Bradman’s WarArchie Mac |
Author: Knox, Malcolm
Rating: 4 stars
The Invincibles tour of 1948, led by Bradman. The first team to go through England undefeated, has perhaps received more coverage than any other cricket tour. Having read my fair share of books about the tour, and the players known as the “greats of 48″, I am envious of those who have not been exposed to the stories.
The reason is those unfamiliar with the details, if they are lucky enough to read Mr Knox’s book, will start with the best. Analytical, detailed and impeccably researched, Knox has produced a book of rare insight into a tour and its captain which has been treated with a reverence and hagiography in relation to that captain by past cricket historians.
The author does not pull punches in his assessment and treatment of the untouchable Sir Donald George Bradman. He alleges Bradman played in an unnecessary win at all costs mentality which was not appreciated by not only the opposition but also by the majority of his own players. Knox believes that as a number of Bradman’s team had recently completed active service in the Second World War their antipathy towards him was due predominately to two things: one, that his own war record was almost nonexistent and secondly, they believed, as did the majority of the Englishman, that cricket was not war.
Malcolm Knox explores the cricket not war theory by commencing the book with a short review of the Services matches played at the end of the war in Europe between Australian and English serviceman. The games had been played in great spirit with winning taking a back seat to camaraderie and entertainment. Hammond, who had been the England captain during the “Victory Tests” found a very different Australian team waiting for him in Australia in 1946-47 under the captaincy of Bradman.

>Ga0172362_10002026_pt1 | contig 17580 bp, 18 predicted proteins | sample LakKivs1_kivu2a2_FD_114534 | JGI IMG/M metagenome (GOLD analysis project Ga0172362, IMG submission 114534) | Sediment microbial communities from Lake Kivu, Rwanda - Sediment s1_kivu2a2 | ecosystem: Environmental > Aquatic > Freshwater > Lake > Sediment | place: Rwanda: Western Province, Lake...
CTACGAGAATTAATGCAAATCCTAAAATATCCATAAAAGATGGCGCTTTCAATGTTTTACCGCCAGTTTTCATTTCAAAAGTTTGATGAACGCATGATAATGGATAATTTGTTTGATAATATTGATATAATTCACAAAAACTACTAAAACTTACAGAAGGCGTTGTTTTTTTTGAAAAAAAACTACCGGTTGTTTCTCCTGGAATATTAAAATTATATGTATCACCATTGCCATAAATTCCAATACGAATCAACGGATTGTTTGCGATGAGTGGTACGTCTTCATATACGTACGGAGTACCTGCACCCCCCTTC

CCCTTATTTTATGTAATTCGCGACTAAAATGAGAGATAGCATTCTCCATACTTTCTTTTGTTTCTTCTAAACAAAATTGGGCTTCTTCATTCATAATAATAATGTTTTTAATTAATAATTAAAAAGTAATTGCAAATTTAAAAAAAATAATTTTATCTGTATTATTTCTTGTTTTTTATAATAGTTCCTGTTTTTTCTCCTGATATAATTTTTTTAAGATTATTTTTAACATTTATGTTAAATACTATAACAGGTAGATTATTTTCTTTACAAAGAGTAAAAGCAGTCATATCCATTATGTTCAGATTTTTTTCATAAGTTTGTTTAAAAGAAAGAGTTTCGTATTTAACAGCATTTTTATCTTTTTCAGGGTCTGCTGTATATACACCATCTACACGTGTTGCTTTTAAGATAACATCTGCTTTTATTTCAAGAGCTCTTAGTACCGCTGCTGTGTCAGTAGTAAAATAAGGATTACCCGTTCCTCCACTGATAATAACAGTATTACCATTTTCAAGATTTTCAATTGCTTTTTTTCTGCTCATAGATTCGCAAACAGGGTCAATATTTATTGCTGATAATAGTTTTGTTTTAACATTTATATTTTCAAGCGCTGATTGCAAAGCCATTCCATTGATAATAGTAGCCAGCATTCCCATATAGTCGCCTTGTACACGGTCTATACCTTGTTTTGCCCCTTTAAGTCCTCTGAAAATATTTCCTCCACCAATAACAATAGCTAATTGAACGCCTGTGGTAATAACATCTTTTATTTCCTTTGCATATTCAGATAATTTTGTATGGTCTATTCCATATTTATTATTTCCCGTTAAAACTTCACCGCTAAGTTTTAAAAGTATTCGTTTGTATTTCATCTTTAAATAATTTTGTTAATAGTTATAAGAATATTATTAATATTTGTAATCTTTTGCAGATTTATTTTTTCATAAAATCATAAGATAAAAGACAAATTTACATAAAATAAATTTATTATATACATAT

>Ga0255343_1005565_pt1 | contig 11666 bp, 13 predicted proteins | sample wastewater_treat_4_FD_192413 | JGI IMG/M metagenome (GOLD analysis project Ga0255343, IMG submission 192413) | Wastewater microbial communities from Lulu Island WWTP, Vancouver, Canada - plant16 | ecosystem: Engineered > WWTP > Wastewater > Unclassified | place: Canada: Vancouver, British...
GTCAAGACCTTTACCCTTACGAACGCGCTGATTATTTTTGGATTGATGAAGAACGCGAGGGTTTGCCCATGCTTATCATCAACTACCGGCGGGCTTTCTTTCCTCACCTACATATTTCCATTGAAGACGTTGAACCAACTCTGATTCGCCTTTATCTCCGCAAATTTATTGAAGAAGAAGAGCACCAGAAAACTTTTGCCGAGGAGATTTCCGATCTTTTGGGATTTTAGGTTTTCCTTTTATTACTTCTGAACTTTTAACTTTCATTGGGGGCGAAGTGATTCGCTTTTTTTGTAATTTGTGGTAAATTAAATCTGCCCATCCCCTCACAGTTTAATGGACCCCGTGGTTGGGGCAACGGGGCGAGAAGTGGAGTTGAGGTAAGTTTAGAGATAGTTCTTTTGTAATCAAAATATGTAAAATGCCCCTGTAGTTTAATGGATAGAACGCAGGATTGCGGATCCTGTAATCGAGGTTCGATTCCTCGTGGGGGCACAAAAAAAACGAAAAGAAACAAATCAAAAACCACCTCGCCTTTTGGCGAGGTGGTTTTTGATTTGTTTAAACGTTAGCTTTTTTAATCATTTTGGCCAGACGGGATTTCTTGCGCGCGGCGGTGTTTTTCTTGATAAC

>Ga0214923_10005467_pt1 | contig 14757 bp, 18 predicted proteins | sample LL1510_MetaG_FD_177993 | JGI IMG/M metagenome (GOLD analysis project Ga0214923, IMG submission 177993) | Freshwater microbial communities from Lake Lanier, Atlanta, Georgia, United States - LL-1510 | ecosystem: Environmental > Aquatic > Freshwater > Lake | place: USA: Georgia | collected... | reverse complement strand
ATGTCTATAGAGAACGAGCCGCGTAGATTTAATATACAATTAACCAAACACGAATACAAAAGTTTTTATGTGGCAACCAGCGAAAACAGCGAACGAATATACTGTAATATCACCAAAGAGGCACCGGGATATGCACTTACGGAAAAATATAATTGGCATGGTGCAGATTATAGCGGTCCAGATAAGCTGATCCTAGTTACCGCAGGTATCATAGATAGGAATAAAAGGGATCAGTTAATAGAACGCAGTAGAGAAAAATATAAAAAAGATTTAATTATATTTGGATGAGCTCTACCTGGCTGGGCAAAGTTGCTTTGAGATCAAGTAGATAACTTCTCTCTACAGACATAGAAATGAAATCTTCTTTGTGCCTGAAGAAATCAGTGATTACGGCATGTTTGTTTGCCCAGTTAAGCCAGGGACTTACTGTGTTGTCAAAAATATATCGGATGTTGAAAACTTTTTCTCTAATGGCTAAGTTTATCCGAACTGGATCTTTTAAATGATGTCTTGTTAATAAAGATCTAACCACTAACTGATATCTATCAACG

The chapter on the 1946-47 series is a nice preamble into the 1948 summer. Knox thankfully does not spend too much time on the majority of the county matches, spending most of the book dealing with the Tests. He demonstrates surprisingly that the Tests were much closer affairs then the 4-0 final result suggests. The author also explores the Bradman influence on the selection policy and the never to be repeated new ball after 55 overs rule. The latter in particular played into Bradman and Australia’s hands with the Aussies boasting two of the greatest fast bowlers in cricket history in Ray Lindwall and Keith Miller.
Bradman’s use of the fast bowling duo is also called into question in Bradman’s War, with questions of his sportsmanship, especially in the wake of Australia’s perceived whinging after Bodyline.
In the end, it has to be said that most of the criticism of “The Don” in Bradman’s War seems to be mostly hearsay and conjecture. It also appears unlikely that too many of the current generation would think anything other than a win at all costs mentality appropriate when it comes to an Ashes series. Still as Knox points out, despite all the success of the Greats of 48, not too many of the team rated it as their favourite tour. Could this be the influence of Bradman?